(A new thing that I’m trying–the short essay, 500 words or less.)
I thought the phone call was about Chuck e Cheese.
I urged my Grandma to answer the phone. It rang a lot before she got to it. I was practically bouncing up and down into the plaid couch cushions.
You see, my best friend, Alanna, was supposed to be having a birthday party. At Chuck e Cheese. I didn’t get to go there often, only for parties. But I loved the games and the fun little prizes I could get with all of the tickets I won at the games. The day before said party, which was to be the highlight of my third grade winter, Alanna came down with the chicken pox. A massive phone tree went out. No more party. We couldn’t have a bunch of third grade girls coming down with the scratchy sickness and missing the last days of school before Christmas vacation.
My grandma answered the phone when it rang, on the little pink landline that still hangs in her kitchen to this day. The hello was her normal bright tone; I was listening carefully while also keeping an eye on my episode of Rugrats. But then she took the phone and disappeared down the hallway, the curly pink cord stretching into her bedroom and the door shutting behind her.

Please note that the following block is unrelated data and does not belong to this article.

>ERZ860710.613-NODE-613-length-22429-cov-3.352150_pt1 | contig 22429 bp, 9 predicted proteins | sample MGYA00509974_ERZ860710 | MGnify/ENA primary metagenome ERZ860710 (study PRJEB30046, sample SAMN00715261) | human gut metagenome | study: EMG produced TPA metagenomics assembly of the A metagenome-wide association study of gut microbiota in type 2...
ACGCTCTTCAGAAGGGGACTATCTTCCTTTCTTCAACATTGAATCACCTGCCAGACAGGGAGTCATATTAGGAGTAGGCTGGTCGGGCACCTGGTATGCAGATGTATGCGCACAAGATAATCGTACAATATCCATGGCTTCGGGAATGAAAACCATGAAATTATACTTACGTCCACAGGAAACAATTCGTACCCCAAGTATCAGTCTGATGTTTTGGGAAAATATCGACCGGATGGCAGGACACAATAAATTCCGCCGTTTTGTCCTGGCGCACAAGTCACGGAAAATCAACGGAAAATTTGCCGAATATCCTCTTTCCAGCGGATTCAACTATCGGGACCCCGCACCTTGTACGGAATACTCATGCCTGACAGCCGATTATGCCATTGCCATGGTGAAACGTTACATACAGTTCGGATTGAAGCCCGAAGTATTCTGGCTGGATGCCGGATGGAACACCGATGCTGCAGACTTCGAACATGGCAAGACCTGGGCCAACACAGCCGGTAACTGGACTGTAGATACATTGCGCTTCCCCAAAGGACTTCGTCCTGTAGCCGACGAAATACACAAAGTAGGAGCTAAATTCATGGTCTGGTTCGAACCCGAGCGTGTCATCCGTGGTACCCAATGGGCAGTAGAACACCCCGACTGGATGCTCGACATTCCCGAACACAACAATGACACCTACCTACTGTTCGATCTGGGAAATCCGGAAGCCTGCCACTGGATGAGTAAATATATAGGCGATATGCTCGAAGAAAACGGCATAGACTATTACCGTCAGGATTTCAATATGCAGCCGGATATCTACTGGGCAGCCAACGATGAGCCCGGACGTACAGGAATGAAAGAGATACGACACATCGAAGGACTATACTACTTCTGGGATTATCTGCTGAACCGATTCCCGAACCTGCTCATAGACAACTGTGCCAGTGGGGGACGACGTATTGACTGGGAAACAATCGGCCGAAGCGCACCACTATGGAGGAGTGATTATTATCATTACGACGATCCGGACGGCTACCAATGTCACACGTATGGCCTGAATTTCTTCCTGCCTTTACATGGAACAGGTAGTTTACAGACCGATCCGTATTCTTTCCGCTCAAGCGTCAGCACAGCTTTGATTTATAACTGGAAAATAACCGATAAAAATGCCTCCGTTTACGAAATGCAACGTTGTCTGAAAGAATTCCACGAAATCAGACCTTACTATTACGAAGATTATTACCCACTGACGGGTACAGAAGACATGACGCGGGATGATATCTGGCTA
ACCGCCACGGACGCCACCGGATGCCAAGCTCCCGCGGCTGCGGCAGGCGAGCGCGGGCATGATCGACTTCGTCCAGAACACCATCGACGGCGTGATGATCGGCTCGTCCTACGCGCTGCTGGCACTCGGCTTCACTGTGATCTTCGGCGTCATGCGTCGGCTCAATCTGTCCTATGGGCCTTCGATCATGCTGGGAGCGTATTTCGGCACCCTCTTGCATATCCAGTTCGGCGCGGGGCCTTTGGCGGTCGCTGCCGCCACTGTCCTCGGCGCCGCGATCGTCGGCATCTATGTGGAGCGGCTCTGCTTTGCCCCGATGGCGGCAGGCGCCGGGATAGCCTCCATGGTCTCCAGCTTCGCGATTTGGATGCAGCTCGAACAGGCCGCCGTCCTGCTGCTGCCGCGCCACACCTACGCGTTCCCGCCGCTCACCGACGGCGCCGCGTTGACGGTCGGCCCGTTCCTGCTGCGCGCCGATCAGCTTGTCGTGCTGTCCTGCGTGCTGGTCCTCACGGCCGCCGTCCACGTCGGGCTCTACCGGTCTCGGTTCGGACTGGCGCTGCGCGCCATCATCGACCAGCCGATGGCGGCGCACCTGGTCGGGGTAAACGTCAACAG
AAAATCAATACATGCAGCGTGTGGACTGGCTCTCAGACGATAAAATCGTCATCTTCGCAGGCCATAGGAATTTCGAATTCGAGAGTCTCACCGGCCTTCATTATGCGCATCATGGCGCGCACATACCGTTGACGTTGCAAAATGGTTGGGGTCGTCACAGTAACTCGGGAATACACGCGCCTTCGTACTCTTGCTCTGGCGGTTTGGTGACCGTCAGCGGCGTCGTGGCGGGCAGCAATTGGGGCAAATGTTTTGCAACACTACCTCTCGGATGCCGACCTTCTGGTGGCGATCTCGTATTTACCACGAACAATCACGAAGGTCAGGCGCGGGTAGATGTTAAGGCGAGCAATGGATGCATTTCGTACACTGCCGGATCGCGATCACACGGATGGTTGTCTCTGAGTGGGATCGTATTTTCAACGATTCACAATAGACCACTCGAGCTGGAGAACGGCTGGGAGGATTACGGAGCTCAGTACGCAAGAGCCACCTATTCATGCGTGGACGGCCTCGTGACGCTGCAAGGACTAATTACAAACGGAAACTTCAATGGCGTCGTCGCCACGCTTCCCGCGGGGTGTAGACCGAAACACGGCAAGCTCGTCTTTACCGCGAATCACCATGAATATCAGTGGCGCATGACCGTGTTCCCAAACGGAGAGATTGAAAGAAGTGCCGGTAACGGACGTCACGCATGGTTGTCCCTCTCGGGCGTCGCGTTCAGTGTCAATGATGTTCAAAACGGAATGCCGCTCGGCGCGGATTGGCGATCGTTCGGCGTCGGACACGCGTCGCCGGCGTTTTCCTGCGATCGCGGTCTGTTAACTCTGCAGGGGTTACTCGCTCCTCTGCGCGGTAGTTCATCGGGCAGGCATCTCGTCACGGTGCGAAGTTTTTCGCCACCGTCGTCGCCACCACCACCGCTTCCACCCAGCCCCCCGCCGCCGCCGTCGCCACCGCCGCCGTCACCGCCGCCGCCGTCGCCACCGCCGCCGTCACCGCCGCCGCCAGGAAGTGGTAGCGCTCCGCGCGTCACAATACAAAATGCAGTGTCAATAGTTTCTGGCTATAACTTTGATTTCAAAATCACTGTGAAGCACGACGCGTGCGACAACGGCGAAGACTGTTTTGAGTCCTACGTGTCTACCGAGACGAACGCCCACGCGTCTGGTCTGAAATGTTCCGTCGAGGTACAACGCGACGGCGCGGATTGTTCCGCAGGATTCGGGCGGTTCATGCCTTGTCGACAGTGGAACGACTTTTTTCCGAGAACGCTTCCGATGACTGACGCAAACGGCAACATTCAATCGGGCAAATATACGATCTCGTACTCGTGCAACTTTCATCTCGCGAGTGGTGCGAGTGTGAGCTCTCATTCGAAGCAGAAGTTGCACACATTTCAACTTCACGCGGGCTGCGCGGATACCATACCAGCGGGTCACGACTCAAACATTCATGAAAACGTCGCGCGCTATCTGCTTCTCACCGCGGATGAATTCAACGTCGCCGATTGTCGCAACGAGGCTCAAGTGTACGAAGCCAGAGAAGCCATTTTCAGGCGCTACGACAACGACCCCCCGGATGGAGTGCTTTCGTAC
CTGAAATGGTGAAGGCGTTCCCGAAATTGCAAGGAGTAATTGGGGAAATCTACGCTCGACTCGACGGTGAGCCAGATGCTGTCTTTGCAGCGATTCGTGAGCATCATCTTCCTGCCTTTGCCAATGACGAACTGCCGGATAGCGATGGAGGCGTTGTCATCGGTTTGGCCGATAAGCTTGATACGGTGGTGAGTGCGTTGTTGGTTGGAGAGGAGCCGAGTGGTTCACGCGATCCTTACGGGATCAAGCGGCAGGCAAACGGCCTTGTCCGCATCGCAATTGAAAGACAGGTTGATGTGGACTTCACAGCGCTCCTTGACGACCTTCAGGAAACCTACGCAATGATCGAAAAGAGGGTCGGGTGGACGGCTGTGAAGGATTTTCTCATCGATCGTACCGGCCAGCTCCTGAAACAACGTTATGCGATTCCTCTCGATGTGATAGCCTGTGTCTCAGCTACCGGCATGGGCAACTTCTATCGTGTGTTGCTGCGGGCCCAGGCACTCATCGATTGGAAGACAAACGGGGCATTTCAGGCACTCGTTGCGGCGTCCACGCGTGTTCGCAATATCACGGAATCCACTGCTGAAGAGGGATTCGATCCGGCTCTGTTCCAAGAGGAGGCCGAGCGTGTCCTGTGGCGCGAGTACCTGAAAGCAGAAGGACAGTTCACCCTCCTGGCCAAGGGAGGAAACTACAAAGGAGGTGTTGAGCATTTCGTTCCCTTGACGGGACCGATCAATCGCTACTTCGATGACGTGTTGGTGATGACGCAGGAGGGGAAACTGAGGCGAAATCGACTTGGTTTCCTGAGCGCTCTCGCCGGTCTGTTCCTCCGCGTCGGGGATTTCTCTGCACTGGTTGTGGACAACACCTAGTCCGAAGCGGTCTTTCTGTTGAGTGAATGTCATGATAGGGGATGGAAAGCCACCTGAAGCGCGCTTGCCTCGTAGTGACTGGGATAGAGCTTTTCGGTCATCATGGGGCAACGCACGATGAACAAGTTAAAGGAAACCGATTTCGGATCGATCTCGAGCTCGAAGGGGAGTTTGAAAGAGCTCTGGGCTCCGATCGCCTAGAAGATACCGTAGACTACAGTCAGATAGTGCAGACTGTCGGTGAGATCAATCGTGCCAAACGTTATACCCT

It wasn’t about the party then. I went back to my cartoon, having rapidly lost interest in whatever was occurring in the bedroom.
My grandma came out of her room a few minutes later and quietly hung up the phone, but I didn’t pay much attention until she crossed the room and stood in front of me. “Shut off the tv for a second.”
I did, annoyed that it was in the middle of my show.
“So listen.” She sat down on the fluffy pink armchair next to the couch. “Your second grade teacher, Mrs. Thomas, passed away last night.”
“Passed away? What does that mean?”
“She did?” My eyes were quite wide. Death to me was a thing relegated to tv shows like The Simpsons, not something that happened in real life. “How?”
“She had a problem inside her head. She went to sleep and she didn’t wake up.”
“Okay,” I replied. I clicked the remote on button and went back to my tv show.
I found out later that the “problem” my grandma had been referring to was an aneurysm. My former teacher’s brain had literally exploded; they hadn’t been able to get her to the hospital in time. My former teacher, the one who fixed my broken zipper at recess, the one who french braided my hair, the one who encouraged me to read, was gone. The former teacher who had given us all a red apple Christmas ornament before our second grade Christmas break.
It was Christmas time. I found the ornament on the tree, and there was a tiny chip out of it. Like someone had taken a bite. A piece that was forever missing.